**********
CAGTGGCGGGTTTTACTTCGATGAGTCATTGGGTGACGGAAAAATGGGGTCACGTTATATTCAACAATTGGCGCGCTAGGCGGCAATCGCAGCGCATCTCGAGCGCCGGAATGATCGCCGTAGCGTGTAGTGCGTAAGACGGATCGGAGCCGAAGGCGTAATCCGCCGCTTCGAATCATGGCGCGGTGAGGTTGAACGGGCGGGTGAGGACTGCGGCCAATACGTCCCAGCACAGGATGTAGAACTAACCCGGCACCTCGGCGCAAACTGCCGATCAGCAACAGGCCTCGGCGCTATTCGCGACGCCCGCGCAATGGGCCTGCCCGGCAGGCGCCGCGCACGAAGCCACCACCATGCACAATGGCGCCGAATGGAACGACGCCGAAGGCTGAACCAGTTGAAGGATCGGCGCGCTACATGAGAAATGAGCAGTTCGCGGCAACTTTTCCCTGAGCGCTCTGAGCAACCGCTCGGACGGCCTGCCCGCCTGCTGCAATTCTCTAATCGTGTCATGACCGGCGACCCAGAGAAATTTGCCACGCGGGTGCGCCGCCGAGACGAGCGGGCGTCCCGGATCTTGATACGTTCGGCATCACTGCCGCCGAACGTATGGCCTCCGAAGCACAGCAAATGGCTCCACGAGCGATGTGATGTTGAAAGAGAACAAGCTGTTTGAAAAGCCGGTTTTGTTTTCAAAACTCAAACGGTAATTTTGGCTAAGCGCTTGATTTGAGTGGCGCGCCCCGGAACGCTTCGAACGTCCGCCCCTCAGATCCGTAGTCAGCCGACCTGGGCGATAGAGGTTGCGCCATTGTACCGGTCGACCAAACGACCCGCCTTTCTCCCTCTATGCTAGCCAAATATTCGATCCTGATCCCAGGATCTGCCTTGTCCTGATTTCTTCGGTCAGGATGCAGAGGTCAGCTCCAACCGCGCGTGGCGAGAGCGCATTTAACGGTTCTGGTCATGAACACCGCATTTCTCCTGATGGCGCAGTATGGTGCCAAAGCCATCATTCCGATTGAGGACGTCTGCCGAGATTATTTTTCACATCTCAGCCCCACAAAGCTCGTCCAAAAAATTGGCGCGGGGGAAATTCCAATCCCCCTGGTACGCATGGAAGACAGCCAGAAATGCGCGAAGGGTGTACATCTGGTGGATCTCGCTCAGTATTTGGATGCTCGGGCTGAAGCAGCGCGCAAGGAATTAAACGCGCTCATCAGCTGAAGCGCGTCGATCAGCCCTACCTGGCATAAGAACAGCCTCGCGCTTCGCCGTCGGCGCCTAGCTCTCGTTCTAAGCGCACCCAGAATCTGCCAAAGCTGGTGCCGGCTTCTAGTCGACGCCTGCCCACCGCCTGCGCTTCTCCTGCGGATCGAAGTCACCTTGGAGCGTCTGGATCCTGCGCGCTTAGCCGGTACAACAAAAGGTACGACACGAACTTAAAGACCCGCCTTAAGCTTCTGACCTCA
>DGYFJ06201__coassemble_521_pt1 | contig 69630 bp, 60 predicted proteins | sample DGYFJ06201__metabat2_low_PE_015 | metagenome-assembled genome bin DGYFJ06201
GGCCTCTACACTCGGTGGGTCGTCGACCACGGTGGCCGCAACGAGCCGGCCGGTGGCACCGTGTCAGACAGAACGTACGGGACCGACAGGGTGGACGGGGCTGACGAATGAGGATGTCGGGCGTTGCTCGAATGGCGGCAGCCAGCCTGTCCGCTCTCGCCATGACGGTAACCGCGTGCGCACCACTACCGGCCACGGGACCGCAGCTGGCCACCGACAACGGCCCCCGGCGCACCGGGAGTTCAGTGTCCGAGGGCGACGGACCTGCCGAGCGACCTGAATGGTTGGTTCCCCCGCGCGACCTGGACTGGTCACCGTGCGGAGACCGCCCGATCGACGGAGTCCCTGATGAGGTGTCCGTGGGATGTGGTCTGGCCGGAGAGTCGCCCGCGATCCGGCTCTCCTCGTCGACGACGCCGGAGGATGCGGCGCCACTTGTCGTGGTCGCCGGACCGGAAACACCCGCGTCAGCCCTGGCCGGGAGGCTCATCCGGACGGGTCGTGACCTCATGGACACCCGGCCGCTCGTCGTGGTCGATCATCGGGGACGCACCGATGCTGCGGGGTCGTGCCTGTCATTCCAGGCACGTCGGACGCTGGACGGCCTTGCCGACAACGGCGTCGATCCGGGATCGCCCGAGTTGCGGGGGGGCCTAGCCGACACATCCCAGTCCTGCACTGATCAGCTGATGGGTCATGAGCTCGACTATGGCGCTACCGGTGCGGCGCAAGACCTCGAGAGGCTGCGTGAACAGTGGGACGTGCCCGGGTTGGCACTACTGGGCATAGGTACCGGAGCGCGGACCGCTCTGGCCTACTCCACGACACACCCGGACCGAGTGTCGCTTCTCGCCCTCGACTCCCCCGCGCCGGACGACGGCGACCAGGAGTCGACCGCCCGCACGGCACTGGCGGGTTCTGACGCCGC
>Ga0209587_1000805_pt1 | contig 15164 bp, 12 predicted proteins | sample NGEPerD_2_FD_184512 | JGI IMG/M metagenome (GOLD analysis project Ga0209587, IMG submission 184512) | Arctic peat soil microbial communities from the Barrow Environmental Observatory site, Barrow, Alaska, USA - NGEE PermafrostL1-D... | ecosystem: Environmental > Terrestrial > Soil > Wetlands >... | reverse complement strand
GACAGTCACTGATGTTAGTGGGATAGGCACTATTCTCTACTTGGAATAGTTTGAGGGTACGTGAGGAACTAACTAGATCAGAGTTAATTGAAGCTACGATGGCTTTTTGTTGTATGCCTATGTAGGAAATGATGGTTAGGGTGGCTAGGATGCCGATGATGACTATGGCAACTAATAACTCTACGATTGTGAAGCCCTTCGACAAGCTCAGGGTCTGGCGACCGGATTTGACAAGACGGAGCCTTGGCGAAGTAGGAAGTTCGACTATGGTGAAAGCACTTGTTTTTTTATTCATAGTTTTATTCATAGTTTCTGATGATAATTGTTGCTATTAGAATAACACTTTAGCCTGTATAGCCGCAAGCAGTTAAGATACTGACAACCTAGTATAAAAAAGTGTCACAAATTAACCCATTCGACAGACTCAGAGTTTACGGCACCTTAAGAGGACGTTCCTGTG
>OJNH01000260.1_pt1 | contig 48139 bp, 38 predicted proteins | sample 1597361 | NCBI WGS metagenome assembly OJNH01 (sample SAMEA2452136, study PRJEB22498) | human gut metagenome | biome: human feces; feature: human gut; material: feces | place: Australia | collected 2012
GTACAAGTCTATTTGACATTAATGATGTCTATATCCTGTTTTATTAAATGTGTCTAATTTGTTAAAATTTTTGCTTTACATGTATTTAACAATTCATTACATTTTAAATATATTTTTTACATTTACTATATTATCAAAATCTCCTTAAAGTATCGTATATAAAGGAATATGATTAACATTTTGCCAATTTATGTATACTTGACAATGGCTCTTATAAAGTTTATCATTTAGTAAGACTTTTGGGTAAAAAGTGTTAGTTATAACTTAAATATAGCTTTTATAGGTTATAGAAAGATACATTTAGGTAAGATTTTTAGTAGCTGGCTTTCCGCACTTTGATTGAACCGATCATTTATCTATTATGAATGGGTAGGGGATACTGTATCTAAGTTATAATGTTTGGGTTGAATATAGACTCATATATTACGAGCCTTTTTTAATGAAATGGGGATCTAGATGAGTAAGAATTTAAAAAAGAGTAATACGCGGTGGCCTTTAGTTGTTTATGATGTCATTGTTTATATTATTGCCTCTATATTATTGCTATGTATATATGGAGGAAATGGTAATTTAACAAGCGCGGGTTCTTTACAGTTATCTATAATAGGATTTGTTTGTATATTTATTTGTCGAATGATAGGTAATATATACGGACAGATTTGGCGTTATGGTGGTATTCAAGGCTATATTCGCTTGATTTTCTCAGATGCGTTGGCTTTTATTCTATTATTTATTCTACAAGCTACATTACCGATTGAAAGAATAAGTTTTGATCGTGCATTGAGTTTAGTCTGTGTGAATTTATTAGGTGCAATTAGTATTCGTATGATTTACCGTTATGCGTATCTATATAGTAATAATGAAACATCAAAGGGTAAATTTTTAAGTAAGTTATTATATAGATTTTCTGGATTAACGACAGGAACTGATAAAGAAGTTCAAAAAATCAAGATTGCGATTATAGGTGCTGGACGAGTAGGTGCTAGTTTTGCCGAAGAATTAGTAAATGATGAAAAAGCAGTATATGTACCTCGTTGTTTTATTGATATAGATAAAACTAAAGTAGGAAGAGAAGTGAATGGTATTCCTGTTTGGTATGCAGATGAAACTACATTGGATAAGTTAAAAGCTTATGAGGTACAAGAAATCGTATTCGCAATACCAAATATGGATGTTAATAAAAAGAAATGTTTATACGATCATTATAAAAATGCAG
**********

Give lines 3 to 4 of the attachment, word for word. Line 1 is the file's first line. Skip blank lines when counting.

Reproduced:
GGCCTCTACACTCGGTGGGTCGTCGACCACGGTGGCCGCAACGAGCCGGCCGGTGGCACCGTGTCAGACAGAACGTACGGGACCGACAGGGTGGACGGGGCTGACGAATGAGGATGTCGGGCGTTGCTCGAATGGCGGCAGCCAGCCTGTCCGCTCTCGCCATGACGGTAACCGCGTGCGCACCACTACCGGCCACGGGACCGCAGCTGGCCACCGACAACGGCCCCCGGCGCACCGGGAGTTCAGTGTCCGAGGGCGACGGACCTGCCGAGCGACCTGAATGGTTGGTTCCCCCGCGCGACCTGGACTGGTCACCGTGCGGAGACCGCCCGATCGACGGAGTCCCTGATGAGGTGTCCGTGGGATGTGGTCTGGCCGGAGAGTCGCCCGCGATCCGGCTCTCCTCGTCGACGACGCCGGAGGATGCGGCGCCACTTGTCGTGGTCGCCGGACCGGAAACACCCGCGTCAGCCCTGGCCGGGAGGCTCATCCGGACGGGTCGTGACCTCATGGACACCCGGCCGCTCGTCGTGGTCGATCATCGGGGACGCACCGATGCTGCGGGGTCGTGCCTGTCATTCCAGGCACGTCGGACGCTGGACGGCCTTGCCGACAACGGCGTCGATCCGGGATCGCCCGAGTTGCGGGGGGGCCTAGCCGACACATCCCAGTCCTGCACTGATCAGCTGATGGGTCATGAGCTCGACTATGGCGCTACCGGTGCGGCGCAAGACCTCGAGAGGCTGCGTGAACAGTGGGACGTGCCCGGGTTGGCACTACTGGGCATAGGTACCGGAGCGCGGACCGCTCTGGCCTACTCCACGACACACCCGGACCGAGTGTCGCTTCTCGCCCTCGACTCCCCCGCGCCGGACGACGGCGACCAGGAGTCGACCGCCCGCACGGCACTGGCGGGTTCTGACGCCGC
>Ga0209587_1000805_pt1 | contig 15164 bp, 12 predicted proteins | sample NGEPerD_2_FD_184512 | JGI IMG/M metagenome (GOLD analysis project Ga0209587, IMG submission 184512) | Arctic peat soil microbial communities from the Barrow Environmental Observatory site, Barrow, Alaska, USA - NGEE PermafrostL1-D... | ecosystem: Environmental > Terrestrial > Soil > Wetlands >... | reverse complement strand